If you are sponsored by another U.S. resident to travel to the U.S., you must provide proof of sponsorship. The sponsor must provide the following documents:
- Letter for Affidavit – A letter confirming that the sponsor is able to financially support you for the entire duration of your stay.
- Certificate of Employment – This shows that your sponsor is employed and lists the salary that will be paid.
- Pay stubs – 3 to 4 recent pay stubs.
- Bank Letters – show the date the account was opened, total deposits for the past year, and current account balance.
If you own real estate in your home country or elsewhere, please provide proof of ownership. If you are applying for a nonimmigrant visa, owning real estate is a big plus because it shows that you have strong ties to your home country and do not intend to stay in the United States. If this is the case, you should bring the following evidence with you on the day of your appointment.
- Original copy of the property deed
- Photographs of the property
- A personal affidavit about the property
Employment / Professional Documents
- If you are employed, bring a letter from your employer stating your position, salary, length of employment, vacation time allowed, and purpose of travel to the United States.
- Pension booklet (if you are retired).
- If you are self-employed, a copy of your business registration and information about your income.
The following. Birth certificate, marriage certificate, photos of close family members, adoption certificate (if you have adopted a child), divorce certificate, death certificate of your spouse.
Letter from a physician
You must make an appointment for a medical examination with a doctor approved by the country where you are being interviewed. You must submit to a medical examination by a doctor approved by the Embassy. Examinations by other physicians are not permitted.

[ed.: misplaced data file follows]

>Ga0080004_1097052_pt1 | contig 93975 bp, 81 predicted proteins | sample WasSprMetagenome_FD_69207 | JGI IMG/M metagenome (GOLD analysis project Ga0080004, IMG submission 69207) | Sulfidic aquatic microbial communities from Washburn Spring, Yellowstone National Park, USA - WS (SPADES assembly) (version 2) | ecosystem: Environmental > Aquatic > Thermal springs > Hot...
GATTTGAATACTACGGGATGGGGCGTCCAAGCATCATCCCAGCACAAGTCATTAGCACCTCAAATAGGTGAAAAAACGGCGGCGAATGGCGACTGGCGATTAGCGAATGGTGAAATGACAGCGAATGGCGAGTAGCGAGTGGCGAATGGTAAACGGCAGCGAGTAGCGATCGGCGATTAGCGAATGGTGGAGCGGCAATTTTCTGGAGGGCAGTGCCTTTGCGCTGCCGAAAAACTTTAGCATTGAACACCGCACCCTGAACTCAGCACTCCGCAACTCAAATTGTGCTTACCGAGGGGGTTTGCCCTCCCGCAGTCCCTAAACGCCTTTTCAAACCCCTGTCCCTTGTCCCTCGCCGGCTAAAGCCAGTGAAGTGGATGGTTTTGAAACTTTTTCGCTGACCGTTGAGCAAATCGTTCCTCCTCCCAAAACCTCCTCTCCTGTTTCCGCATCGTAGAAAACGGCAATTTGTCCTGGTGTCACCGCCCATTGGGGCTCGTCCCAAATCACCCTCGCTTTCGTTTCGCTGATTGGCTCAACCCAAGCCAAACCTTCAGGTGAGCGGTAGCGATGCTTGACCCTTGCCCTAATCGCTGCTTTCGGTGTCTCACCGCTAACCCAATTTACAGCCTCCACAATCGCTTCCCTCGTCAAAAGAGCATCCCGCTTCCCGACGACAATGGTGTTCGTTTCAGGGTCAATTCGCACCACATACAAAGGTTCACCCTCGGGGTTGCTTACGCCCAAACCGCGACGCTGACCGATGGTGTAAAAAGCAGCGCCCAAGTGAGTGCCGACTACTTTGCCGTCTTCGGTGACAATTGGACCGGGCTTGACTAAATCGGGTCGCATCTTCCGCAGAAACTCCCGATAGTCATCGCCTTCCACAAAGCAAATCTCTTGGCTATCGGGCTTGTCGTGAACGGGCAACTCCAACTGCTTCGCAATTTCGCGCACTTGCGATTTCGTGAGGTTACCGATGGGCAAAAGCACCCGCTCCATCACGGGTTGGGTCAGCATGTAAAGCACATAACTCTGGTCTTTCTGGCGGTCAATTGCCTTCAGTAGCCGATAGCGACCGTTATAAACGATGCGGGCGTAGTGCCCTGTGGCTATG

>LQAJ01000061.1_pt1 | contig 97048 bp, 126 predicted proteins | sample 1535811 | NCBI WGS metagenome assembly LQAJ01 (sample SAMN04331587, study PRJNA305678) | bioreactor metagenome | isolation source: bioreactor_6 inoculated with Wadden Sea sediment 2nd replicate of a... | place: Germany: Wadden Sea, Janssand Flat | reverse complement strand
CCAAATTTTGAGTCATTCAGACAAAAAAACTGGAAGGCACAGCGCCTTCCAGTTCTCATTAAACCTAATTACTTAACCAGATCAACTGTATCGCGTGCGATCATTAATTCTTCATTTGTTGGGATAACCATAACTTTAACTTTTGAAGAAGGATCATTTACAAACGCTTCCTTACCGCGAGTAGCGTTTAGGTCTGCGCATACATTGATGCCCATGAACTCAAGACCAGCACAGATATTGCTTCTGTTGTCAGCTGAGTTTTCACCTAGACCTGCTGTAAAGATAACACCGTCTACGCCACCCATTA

Requirements for Specific US Visa Types
Depending on the type of visa you are applying for, additional documentation may be required to apply for a U.S. visa.
Requirements for USA Study Visas
If you are applying for a U.S. student/exchange visitor visa, the consular officer will require you to provide proof that you have been admitted to a U.S. educational institution. This educational institution must be a member of the Student Exchange Visitor Program (SEVP). You must also pay the SEVIS I-901 fee in addition to the regular visa fee and provide proof of this fee at the time of your interview.
Requirements for USA Work Visas
Depending on the type of U.S. work visa you are applying for, you may be required to submit the following documents
- Proof of qualification (diploma, certificate)
- Proof of a professional degree (bachelor’s, master’s, doctorate)
- A job offer from a U.S. employer
- Resume or CV
- Letters from previous employers
- State license (if applicable)
- Documentation of special skills
- Additional fees, etc.
For more information about the specific requirements for each U.S. work visa, please read our article
Fingerprinting is a mandatory requirement for all individuals seeking a U.S. visa. Depending on the consulate or embassy, fingerprints are taken before or immediately after the interview.
Only the following categories are exempt from fingerprinting.
- Children under the age of 14
- Elderly persons over 79 years of age
- A-1, A-2, G-1, G-2, G-3, and C-3.
- NATO applicants
- Individuals who are physically unable to be fingerprinted
Once you have all the documents you need for your U.S. visa, it’s time to explore your U.S. health insurance options. You can find the best rate for your needs and compare health insurance plans.